Ninjas (Indonesia)

Country: Indonesia
Details of Formation: Sources state that the militia was formed by the military in the early 1990s. First evidence and activity of the group is from June 1991. The ninjas are a 'shadowy' extra task force apparently controlled by either the military and/or the special forces, for killing independence supporters. They were active throughout the 1990s in East Timor until they were presumably subsumed by the militias that sprang up in 1999.
Details of Termination: There is no mention of the ninjas being terminated, but since there is no mention in 1999, it is likely that ninja members were dispersed into the pro-integration militias that emerged that year. There was an alleged link to the army, to special forces and to one of Suharto's sons. The group is seen as terminated for when the UN Transitional Administration in East Timor (UNTAET) was established on 25 October 1999.
Purpose: The pro-integrationist militia was used to persecute people “suspected of anti-Indonesian feeling”, i.e. pro-independence activists, by attacking them, perpetrating kidnappings and assaults and conducting raids on their homes.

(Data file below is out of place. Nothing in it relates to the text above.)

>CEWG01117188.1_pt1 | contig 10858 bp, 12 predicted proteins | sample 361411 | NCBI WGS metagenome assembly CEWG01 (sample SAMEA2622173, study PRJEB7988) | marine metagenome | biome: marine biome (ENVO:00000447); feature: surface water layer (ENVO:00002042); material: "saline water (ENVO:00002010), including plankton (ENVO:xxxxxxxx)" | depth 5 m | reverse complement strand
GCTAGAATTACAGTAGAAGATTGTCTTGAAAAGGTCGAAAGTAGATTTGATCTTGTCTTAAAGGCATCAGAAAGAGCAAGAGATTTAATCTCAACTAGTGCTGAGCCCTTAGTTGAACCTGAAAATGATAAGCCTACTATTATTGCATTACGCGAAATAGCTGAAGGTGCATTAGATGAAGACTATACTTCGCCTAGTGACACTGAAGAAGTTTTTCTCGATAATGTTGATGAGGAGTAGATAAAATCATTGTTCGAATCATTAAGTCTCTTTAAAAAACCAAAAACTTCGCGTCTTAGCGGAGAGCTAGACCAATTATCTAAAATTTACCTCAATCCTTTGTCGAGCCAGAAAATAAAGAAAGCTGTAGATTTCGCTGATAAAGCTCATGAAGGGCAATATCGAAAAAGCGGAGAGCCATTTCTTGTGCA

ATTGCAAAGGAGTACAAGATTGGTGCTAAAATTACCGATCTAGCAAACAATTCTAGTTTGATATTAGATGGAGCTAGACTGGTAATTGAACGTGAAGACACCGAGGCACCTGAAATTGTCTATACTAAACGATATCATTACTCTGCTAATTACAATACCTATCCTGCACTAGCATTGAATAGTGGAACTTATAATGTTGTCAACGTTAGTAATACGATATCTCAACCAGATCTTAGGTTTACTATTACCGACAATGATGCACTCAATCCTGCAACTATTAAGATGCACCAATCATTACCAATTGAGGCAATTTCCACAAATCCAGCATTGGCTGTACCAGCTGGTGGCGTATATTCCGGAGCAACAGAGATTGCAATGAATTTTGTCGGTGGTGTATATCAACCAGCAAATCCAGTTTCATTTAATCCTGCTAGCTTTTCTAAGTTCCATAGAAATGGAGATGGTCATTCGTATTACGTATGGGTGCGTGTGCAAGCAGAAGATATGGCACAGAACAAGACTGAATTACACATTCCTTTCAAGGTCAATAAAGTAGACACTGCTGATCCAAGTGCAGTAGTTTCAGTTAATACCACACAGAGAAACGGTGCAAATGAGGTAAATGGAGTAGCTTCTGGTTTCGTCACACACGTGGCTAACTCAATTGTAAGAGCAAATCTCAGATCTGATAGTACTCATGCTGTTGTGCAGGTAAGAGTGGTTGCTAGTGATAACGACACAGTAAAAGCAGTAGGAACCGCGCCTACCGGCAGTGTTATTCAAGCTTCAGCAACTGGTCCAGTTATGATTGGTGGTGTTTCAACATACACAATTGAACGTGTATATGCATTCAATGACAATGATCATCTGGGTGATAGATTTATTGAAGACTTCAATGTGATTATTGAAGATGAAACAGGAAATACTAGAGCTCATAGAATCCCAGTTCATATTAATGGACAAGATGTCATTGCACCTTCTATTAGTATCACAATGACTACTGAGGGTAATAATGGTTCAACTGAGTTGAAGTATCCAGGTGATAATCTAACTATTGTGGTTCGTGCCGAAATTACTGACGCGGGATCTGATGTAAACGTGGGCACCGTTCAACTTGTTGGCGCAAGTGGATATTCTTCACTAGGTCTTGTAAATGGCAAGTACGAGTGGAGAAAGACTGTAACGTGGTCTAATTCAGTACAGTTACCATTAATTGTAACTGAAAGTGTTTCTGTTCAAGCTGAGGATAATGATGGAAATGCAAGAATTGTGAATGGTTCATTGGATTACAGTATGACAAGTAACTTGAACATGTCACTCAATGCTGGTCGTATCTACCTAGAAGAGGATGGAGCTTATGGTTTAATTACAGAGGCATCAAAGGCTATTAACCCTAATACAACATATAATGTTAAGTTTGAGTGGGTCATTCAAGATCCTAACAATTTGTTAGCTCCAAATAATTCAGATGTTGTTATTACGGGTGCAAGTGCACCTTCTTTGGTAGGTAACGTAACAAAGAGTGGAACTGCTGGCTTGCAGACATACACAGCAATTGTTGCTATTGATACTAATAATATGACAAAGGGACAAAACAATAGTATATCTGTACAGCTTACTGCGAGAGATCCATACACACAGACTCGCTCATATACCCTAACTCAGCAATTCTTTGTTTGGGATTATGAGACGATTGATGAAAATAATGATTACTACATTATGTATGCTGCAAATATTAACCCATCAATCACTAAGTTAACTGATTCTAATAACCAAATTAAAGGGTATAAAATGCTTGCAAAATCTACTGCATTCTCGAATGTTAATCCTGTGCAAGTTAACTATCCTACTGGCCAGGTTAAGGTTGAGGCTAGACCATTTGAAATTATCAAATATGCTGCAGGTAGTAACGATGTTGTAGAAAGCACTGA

Organisation: The PGM had links to the military, with connections to the former military intelligence chief in East Timor and support from some officers and soldiers reportedly being members of the group. It was backed by the security forces and said to have been formed by the military.
Weapons and Training: Members were armed with army knives and clubs and it is reported that they were armed by military officers. As security men/soldiers are said to be members, those elements are likely to have been trained, but there is nothing said about specific training for the group.
Size: --
Reason for Membership: The PGM is described as right wing and pro-Indonesian, therefore ideological convictions were one motivation to join the group.
Treatment of Civilians: The group attacked, murdered, kidnapped and tortured civilians based on (suspected) pro-independence views. Members were also active at night, breaking into houses and murdering suspects, as well as in the streets, where they damaged property and beat people up.
Other Information: There were 13 additional teams operating in East Timor which included nine to 274 members.
References: Information was taken from news sources listed in the PGMD.